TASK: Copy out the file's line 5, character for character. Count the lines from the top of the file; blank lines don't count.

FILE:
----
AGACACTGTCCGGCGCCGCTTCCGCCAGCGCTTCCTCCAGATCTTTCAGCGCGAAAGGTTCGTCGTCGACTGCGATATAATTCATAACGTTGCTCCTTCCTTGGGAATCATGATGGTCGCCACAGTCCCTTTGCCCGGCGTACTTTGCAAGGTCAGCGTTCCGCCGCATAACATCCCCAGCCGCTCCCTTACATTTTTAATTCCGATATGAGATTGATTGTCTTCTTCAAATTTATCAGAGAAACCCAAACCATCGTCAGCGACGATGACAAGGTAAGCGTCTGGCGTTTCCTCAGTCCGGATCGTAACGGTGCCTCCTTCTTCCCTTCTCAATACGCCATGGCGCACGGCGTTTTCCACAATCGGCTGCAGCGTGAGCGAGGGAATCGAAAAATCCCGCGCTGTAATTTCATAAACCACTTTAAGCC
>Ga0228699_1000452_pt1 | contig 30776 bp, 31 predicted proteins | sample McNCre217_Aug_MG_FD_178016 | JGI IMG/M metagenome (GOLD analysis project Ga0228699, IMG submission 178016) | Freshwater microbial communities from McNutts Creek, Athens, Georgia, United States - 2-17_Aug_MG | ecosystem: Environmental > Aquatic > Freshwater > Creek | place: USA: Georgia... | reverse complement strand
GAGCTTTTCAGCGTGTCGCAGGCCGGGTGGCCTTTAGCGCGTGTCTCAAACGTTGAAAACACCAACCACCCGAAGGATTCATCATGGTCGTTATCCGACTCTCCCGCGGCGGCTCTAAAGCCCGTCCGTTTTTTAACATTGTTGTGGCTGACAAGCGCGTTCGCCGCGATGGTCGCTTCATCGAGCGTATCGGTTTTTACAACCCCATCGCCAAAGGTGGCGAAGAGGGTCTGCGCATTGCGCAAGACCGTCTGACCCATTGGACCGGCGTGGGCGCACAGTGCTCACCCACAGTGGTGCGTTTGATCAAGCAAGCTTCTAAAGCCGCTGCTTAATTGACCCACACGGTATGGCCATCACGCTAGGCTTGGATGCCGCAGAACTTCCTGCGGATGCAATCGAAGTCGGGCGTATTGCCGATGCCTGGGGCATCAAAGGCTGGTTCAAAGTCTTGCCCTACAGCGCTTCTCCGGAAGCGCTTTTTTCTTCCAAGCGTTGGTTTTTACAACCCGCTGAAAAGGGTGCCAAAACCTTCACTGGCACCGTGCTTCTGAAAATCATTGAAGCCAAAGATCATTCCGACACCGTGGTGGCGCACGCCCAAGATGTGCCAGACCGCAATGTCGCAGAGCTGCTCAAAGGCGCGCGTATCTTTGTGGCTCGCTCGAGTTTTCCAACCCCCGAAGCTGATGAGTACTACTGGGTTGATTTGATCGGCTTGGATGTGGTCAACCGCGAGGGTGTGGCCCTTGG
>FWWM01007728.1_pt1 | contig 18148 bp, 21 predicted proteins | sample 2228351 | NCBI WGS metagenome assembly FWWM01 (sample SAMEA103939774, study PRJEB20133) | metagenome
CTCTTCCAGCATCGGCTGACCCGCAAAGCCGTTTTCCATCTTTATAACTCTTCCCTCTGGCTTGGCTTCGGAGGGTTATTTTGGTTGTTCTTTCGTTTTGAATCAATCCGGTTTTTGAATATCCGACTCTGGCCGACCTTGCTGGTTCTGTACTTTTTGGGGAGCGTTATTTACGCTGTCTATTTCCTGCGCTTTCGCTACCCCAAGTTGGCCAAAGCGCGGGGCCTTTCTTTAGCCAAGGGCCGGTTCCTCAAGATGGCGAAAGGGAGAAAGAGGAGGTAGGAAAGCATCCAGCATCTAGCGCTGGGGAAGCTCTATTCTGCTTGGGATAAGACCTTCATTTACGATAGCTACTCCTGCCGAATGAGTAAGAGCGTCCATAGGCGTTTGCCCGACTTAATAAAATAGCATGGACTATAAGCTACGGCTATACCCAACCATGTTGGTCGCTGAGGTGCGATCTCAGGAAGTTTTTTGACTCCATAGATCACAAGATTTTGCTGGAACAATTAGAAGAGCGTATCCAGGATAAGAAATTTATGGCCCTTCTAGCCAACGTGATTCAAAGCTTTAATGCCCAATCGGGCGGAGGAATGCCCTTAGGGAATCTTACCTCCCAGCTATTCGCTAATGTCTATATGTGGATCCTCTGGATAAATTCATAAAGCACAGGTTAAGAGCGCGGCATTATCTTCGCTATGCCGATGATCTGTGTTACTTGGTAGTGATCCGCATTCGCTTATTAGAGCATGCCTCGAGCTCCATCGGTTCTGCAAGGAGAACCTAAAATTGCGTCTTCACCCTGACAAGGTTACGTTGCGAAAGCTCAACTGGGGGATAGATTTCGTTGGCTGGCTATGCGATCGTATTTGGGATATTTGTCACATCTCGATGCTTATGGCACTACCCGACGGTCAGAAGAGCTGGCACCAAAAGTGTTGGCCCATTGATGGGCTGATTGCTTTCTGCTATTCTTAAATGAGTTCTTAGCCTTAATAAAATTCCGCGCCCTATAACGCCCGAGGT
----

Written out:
CTCTTCCAGCATCGGCTGACCCGCAAAGCCGTTTTCCATCTTTATAACTCTTCCCTCTGGCTTGGCTTCGGAGGGTTATTTTGGTTGTTCTTTCGTTTTGAATCAATCCGGTTTTTGAATATCCGACTCTGGCCGACCTTGCTGGTTCTGTACTTTTTGGGGAGCGTTATTTACGCTGTCTATTTCCTGCGCTTTCGCTACCCCAAGTTGGCCAAAGCGCGGGGCCTTTCTTTAGCCAAGGGCCGGTTCCTCAAGATGGCGAAAGGGAGAAAGAGGAGGTAGGAAAGCATCCAGCATCTAGCGCTGGGGAAGCTCTATTCTGCTTGGGATAAGACCTTCATTTACGATAGCTACTCCTGCCGAATGAGTAAGAGCGTCCATAGGCGTTTGCCCGACTTAATAAAATAGCATGGACTATAAGCTACGGCTATACCCAACCATGTTGGTCGCTGAGGTGCGATCTCAGGAAGTTTTTTGACTCCATAGATCACAAGATTTTGCTGGAACAATTAGAAGAGCGTATCCAGGATAAGAAATTTATGGCCCTTCTAGCCAACGTGATTCAAAGCTTTAATGCCCAATCGGGCGGAGGAATGCCCTTAGGGAATCTTACCTCCCAGCTATTCGCTAATGTCTATATGTGGATCCTCTGGATAAATTCATAAAGCACAGGTTAAGAGCGCGGCATTATCTTCGCTATGCCGATGATCTGTGTTACTTGGTAGTGATCCGCATTCGCTTATTAGAGCATGCCTCGAGCTCCATCGGTTCTGCAAGGAGAACCTAAAATTGCGTCTTCACCCTGACAAGGTTACGTTGCGAAAGCTCAACTGGGGGATAGATTTCGTTGGCTGGCTATGCGATCGTATTTGGGATATTTGTCACATCTCGATGCTTATGGCACTACCCGACGGTCAGAAGAGCTGGCACCAAAAGTGTTGGCCCATTGATGGGCTGATTGCTTTCTGCTATTCTTAAATGAGTTCTTAGCCTTAATAAAATTCCGCGCCCTATAACGCCCGAGGT